Updated on January 24, 2024
Many IT organizations are trying to understand the single sign-on (SSO) market and the protocols involved. As a result, the “SSO: SAML vs. LDAP” discussion takes on some significance.
LDAP and SAML are both authentication protocols and are often used for applications, but the two are leveraged for very different use cases. Despite this, organizations don’t have to choose between using LDAP or SAML. The optimal approach is for IT teams to evaluate how it’s possible to leverage both protocols within their IT environment.
Leveraging a combination of authentication protocols gives most organizations access to more types of IT resources, which can ultimately support their business objectives better. The trick is accomplishing that without increasing the overhead for your IT team.
The Origins of LDAP and SAML SSO
Before we dive into the similarities and differences between the two authentication protocols, let’s first discuss how they’ve evolved into their current specifications. LDAP (Lightweight Directory Access Protocol) is an open standard that was created in the early 1990s by Tim Howes and his colleagues at the University of Michigan, and is still a widely used protocol for authentication into a wide range of applications. That speaks to the flexibility and power of LDAP.
Created in the early 2000s, SAML (Secure Assertion Markup Language) is an assertion-based authentication protocol that federates identities to web applications. While that explanation is an oversimplification, the protocol is effectively integrated with an identity provider (IdP), which asserts that the person is who they say they are.
Next, a service provider (i.e., web application) admits the user to their platform after an XML-based authentication exchange. More technically, an IdP is an authentication authority that produces and relays SAML attribute assertions.
This process of using authentication and authorization data was created to happen securely over the internet rather than utilizing the traditional concept of the domain. Significantly, account credentials aren’t stored by individual service providers (SPs), which could be subject to data breaches and add administrative overhead when many different credentials exist for users.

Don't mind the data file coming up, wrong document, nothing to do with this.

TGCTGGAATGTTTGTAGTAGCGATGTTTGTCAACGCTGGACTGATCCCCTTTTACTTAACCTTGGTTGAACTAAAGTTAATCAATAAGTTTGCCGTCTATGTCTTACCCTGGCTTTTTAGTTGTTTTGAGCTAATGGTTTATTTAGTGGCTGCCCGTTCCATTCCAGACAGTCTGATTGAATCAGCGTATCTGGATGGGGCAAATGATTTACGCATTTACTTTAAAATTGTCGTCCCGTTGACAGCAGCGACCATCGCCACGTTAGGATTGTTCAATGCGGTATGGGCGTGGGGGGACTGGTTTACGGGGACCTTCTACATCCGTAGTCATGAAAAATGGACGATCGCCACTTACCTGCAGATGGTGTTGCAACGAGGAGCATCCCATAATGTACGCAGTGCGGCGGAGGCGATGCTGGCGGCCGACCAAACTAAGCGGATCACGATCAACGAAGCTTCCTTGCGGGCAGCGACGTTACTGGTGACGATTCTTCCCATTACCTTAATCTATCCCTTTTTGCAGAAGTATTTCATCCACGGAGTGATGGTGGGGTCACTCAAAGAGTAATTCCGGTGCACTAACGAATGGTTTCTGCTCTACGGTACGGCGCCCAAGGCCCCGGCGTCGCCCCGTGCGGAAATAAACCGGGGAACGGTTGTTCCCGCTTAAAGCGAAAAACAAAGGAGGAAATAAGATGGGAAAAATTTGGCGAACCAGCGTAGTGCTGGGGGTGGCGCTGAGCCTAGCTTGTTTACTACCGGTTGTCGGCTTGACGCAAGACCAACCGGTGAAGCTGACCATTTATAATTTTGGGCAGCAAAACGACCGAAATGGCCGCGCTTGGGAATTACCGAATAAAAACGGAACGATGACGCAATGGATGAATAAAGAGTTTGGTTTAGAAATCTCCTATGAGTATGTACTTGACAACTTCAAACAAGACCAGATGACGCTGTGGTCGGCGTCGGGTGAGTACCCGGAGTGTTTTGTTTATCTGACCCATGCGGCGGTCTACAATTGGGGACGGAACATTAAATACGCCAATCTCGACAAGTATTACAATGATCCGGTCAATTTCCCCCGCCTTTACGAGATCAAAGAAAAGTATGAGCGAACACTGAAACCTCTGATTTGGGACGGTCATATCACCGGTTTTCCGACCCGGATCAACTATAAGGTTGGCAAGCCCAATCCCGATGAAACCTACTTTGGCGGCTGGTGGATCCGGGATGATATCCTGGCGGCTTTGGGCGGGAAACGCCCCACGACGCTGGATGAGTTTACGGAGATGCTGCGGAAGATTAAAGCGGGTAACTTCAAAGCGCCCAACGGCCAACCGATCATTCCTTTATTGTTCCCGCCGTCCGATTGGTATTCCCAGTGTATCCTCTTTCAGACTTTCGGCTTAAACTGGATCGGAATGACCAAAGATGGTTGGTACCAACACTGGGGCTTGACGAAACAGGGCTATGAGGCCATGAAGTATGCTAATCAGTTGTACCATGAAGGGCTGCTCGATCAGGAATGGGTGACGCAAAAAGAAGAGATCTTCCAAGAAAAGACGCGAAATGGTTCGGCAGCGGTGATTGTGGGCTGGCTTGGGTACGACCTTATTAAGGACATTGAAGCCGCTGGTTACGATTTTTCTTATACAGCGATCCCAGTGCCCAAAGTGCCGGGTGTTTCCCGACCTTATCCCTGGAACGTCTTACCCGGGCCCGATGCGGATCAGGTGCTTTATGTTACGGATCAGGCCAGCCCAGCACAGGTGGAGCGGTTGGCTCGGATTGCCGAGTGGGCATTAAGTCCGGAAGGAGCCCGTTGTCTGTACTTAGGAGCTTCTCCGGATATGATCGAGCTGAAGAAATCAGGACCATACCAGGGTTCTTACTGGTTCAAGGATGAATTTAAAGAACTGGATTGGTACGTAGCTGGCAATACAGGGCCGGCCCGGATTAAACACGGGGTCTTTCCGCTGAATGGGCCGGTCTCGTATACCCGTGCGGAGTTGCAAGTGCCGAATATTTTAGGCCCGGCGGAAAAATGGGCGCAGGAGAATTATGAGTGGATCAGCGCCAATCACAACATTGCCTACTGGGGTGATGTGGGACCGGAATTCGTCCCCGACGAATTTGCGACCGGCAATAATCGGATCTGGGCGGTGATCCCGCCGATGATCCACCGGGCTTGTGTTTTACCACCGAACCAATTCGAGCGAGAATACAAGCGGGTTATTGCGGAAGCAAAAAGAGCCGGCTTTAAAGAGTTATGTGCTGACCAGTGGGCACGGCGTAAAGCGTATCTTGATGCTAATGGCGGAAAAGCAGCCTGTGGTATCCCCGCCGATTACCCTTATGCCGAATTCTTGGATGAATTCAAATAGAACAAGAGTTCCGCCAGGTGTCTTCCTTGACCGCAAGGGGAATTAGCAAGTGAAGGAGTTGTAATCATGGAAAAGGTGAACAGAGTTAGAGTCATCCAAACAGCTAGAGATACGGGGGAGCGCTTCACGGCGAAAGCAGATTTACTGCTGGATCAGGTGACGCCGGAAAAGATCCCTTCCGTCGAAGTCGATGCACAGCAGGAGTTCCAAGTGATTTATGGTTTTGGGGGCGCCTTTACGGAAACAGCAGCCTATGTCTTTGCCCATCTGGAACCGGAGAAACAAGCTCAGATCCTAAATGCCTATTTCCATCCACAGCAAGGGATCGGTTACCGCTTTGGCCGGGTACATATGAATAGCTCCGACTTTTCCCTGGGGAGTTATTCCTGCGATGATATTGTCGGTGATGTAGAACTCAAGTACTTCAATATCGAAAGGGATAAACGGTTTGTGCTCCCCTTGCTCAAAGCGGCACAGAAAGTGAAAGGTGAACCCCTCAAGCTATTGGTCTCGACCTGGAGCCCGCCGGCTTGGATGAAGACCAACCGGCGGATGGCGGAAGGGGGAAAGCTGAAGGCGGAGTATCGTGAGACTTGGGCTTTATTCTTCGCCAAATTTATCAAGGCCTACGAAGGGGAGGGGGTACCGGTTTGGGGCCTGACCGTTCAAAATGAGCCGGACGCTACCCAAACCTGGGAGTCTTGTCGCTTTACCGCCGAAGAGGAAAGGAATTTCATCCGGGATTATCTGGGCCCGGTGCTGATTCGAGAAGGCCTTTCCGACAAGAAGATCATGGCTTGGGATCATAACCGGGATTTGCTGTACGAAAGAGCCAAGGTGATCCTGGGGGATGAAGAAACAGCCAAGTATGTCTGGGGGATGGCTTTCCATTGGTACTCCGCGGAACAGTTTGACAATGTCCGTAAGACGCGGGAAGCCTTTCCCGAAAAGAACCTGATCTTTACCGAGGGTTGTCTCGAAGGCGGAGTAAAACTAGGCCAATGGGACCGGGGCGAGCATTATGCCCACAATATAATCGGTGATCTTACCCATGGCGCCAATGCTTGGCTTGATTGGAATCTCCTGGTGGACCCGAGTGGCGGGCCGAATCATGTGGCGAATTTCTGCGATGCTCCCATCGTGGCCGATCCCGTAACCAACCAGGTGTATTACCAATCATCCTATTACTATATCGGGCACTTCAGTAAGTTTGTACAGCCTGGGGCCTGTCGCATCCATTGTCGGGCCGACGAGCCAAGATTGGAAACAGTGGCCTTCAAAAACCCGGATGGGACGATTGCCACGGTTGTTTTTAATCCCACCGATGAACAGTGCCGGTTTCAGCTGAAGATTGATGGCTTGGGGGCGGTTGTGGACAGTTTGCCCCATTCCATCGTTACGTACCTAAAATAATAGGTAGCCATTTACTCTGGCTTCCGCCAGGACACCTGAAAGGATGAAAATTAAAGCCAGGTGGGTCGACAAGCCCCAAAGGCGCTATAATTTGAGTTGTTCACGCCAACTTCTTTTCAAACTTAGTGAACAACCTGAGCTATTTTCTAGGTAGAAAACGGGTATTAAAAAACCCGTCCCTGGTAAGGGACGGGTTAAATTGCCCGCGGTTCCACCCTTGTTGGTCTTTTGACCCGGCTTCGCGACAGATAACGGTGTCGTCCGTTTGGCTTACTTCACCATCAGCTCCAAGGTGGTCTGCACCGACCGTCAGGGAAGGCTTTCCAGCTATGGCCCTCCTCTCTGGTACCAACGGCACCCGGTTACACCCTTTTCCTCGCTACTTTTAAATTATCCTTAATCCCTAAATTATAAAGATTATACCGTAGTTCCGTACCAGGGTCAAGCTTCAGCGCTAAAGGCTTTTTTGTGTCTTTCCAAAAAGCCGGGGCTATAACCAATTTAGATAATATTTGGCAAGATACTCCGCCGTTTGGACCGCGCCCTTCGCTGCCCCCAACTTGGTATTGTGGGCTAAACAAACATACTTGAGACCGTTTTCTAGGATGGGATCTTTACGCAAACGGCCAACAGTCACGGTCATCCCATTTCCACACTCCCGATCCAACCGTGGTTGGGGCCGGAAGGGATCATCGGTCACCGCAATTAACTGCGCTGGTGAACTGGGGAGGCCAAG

While the differences are fairly significant, at their core, LDAP and SAML SSO are of the same ilk. They are effectively serving the same function — to help users connect to their IT resources. Because of this, they are often used in cooperation by IT organizations and have become staples of the identity management industry. As web application use has dramatically increased, organizations have leveraged SAML-based web application single sign-on solutions in addition to their core directory service.
When it comes to their areas of influence, LDAP and SAML SSO are as different as they come. LDAP, of course, is mostly focused toward facilitating on-prem authentication and other server processes. SAML extends user credentials to the cloud and other web applications.
A major difference that is easy to miss between the concepts of SSO and LDAP is that most common LDAP server implementations are driven to be the authoritative identity provider or source of truth for an identity. Most often with SAML implementations, it is not the case that the SAML service is the source of truth, but rather it often acts as a proxy for a directory service, converting that identity and authentication process into a SAML-based flow.